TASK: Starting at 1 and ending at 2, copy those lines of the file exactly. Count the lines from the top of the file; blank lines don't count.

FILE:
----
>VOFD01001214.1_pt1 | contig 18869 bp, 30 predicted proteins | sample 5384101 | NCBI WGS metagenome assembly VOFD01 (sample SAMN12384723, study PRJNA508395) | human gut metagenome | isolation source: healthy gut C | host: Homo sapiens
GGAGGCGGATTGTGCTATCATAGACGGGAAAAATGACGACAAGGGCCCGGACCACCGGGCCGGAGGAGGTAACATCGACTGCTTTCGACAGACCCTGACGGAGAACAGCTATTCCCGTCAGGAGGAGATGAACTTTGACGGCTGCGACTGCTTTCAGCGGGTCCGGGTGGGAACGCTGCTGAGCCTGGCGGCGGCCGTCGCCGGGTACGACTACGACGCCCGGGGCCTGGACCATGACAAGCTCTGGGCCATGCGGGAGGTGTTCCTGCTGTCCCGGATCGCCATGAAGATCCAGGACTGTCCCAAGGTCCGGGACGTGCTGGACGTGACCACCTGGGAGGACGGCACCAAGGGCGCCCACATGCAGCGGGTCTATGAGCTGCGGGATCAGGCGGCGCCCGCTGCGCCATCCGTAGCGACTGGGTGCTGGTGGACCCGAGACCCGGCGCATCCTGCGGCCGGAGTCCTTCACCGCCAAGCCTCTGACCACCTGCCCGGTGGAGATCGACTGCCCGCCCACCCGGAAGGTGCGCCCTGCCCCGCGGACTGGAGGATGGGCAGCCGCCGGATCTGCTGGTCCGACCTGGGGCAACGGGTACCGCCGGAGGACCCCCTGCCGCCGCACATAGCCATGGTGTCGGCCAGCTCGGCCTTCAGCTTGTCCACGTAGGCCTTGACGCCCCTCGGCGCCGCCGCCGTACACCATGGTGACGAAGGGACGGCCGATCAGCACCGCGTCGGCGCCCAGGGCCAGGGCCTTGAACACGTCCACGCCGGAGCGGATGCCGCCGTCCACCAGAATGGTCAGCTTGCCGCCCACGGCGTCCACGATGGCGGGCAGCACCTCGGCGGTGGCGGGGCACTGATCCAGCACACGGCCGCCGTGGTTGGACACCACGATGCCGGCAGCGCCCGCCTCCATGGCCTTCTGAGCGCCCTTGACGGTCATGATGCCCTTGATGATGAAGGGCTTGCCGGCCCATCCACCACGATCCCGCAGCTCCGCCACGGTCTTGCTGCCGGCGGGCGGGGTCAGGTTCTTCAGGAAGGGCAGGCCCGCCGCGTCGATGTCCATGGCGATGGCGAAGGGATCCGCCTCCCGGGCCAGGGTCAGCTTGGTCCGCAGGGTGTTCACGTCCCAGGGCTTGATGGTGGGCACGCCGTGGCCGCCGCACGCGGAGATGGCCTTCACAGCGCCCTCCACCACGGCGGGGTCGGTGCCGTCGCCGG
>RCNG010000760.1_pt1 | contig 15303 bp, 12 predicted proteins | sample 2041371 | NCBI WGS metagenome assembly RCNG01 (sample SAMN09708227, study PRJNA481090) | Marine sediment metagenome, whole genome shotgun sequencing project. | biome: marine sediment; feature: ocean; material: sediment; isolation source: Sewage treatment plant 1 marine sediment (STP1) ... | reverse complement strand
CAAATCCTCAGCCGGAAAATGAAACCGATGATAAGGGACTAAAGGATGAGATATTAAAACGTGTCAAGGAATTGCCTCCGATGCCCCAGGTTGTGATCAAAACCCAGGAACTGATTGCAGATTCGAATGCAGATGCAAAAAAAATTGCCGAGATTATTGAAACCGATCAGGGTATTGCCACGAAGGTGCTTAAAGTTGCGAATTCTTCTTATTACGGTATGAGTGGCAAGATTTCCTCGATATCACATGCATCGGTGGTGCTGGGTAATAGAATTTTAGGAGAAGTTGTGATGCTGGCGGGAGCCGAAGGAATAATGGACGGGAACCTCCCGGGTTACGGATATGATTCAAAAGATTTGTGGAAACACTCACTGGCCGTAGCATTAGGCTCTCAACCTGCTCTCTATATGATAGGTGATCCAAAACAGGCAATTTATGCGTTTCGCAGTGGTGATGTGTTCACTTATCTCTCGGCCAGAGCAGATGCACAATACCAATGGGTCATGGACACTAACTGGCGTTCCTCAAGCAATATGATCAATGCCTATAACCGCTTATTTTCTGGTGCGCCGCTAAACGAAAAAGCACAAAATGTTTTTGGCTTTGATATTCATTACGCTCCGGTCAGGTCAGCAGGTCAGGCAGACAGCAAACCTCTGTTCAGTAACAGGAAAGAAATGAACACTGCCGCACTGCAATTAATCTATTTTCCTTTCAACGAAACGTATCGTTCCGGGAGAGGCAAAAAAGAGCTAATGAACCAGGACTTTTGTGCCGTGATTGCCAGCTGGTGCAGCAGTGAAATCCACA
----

>VOFD01001214.1_pt1 | contig 18869 bp, 30 predicted proteins | sample 5384101 | NCBI WGS metagenome assembly VOFD01 (sample SAMN12384723, study PRJNA508395) | human gut metagenome | isolation source: healthy gut C | host: Homo sapiens
GGAGGCGGATTGTGCTATCATAGACGGGAAAAATGACGACAAGGGCCCGGACCACCGGGCCGGAGGAGGTAACATCGACTGCTTTCGACAGACCCTGACGGAGAACAGCTATTCCCGTCAGGAGGAGATGAACTTTGACGGCTGCGACTGCTTTCAGCGGGTCCGGGTGGGAACGCTGCTGAGCCTGGCGGCGGCCGTCGCCGGGTACGACTACGACGCCCGGGGCCTGGACCATGACAAGCTCTGGGCCATGCGGGAGGTGTTCCTGCTGTCCCGGATCGCCATGAAGATCCAGGACTGTCCCAAGGTCCGGGACGTGCTGGACGTGACCACCTGGGAGGACGGCACCAAGGGCGCCCACATGCAGCGGGTCTATGAGCTGCGGGATCAGGCGGCGCCCGCTGCGCCATCCGTAGCGACTGGGTGCTGGTGGACCCGAGACCCGGCGCATCCTGCGGCCGGAGTCCTTCACCGCCAAGCCTCTGACCACCTGCCCGGTGGAGATCGACTGCCCGCCCACCCGGAAGGTGCGCCCTGCCCCGCGGACTGGAGGATGGGCAGCCGCCGGATCTGCTGGTCCGACCTGGGGCAACGGGTACCGCCGGAGGACCCCCTGCCGCCGCACATAGCCATGGTGTCGGCCAGCTCGGCCTTCAGCTTGTCCACGTAGGCCTTGACGCCCCTCGGCGCCGCCGCCGTACACCATGGTGACGAAGGGACGGCCGATCAGCACCGCGTCGGCGCCCAGGGCCAGGGCCTTGAACACGTCCACGCCGGAGCGGATGCCGCCGTCCACCAGAATGGTCAGCTTGCCGCCCACGGCGTCCACGATGGCGGGCAGCACCTCGGCGGTGGCGGGGCACTGATCCAGCACACGGCCGCCGTGGTTGGACACCACGATGCCGGCAGCGCCCGCCTCCATGGCCTTCTGAGCGCCCTTGACGGTCATGATGCCCTTGATGATGAAGGGCTTGCCGGCCCATCCACCACGATCCCGCAGCTCCGCCACGGTCTTGCTGCCGGCGGGCGGGGTCAGGTTCTTCAGGAAGGGCAGGCCCGCCGCGTCGATGTCCATGGCGATGGCGAAGGGATCCGCCTCCCGGGCCAGGGTCAGCTTGGTCCGCAGGGTGTTCACGTCCCAGGGCTTGATGGTGGGCACGCCGTGGCCGCCGCACGCGGAGATGGCCTTCACAGCGCCCTCCACCACGGCGGGGTCGGTGCCGTCGCCGG